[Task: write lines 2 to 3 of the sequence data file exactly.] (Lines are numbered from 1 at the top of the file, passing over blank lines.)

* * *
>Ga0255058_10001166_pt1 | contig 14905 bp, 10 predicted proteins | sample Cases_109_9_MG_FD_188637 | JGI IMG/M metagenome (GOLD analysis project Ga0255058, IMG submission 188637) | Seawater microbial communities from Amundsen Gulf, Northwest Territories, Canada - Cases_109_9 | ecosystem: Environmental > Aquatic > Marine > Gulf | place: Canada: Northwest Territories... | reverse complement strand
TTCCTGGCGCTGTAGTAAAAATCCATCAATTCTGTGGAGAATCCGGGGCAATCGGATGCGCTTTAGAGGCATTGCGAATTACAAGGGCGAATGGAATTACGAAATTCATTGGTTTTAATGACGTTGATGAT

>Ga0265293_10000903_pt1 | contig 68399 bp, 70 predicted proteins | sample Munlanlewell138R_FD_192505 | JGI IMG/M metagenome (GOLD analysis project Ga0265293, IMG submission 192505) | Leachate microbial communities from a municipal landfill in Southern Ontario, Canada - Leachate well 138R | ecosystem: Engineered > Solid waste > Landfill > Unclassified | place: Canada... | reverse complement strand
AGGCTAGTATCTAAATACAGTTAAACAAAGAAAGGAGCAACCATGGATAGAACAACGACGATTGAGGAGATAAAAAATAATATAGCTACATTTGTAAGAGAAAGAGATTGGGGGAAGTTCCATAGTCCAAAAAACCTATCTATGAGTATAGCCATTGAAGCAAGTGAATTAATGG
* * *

TTCCTGGCGCTGTAGTAAAAATCCATCAATTCTGTGGAGAATCCGGGGCAATCGGATGCGCTTTAGAGGCATTGCGAATTACAAGGGCGAATGGAATTACGAAATTCATTGGTTTTAATGACGTTGATGAT

>Ga0265293_10000903_pt1 | contig 68399 bp, 70 predicted proteins | sample Munlanlewell138R_FD_192505 | JGI IMG/M metagenome (GOLD analysis project Ga0265293, IMG submission 192505) | Leachate microbial communities from a municipal landfill in Southern Ontario, Canada - Leachate well 138R | ecosystem: Engineered > Solid waste > Landfill > Unclassified | place: Canada... | reverse complement strand